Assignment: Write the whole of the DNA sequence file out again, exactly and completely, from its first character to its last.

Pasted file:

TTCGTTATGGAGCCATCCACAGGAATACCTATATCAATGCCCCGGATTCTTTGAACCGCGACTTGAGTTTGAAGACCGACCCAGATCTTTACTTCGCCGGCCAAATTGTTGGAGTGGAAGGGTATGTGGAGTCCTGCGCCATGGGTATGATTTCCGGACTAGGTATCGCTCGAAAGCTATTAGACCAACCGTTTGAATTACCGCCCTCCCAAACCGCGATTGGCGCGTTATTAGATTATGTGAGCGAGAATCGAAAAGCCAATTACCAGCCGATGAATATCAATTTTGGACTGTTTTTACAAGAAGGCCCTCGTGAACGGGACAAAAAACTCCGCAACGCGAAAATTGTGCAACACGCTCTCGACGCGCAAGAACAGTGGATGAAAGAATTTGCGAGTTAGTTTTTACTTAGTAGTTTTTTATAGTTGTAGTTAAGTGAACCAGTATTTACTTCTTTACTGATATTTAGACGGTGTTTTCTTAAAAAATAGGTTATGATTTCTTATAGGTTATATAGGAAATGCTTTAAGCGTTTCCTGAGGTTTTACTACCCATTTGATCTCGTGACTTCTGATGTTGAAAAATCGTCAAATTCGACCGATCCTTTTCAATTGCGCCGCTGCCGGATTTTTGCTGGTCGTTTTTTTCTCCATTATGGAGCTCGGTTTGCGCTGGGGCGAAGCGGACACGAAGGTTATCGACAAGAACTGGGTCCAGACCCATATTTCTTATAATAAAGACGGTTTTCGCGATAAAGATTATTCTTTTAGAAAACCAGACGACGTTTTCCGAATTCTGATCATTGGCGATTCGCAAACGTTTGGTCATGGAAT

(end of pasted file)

TTCGTTATGGAGCCATCCACAGGAATACCTATATCAATGCCCCGGATTCTTTGAACCGCGACTTGAGTTTGAAGACCGACCCAGATCTTTACTTCGCCGGCCAAATTGTTGGAGTGGAAGGGTATGTGGAGTCCTGCGCCATGGGTATGATTTCCGGACTAGGTATCGCTCGAAAGCTATTAGACCAACCGTTTGAATTACCGCCCTCCCAAACCGCGATTGGCGCGTTATTAGATTATGTGAGCGAGAATCGAAAAGCCAATTACCAGCCGATGAATATCAATTTTGGACTGTTTTTACAAGAAGGCCCTCGTGAACGGGACAAAAAACTCCGCAACGCGAAAATTGTGCAACACGCTCTCGACGCGCAAGAACAGTGGATGAAAGAATTTGCGAGTTAGTTTTTACTTAGTAGTTTTTTATAGTTGTAGTTAAGTGAACCAGTATTTACTTCTTTACTGATATTTAGACGGTGTTTTCTTAAAAAATAGGTTATGATTTCTTATAGGTTATATAGGAAATGCTTTAAGCGTTTCCTGAGGTTTTACTACCCATTTGATCTCGTGACTTCTGATGTTGAAAAATCGTCAAATTCGACCGATCCTTTTCAATTGCGCCGCTGCCGGATTTTTGCTGGTCGTTTTTTTCTCCATTATGGAGCTCGGTTTGCGCTGGGGCGAAGCGGACACGAAGGTTATCGACAAGAACTGGGTCCAGACCCATATTTCTTATAATAAAGACGGTTTTCGCGATAAAGATTATTCTTTTAGAAAACCAGACGACGTTTTCCGAATTCTGATCATTGGCGATTCGCAAACGTTTGGTCATGGAAT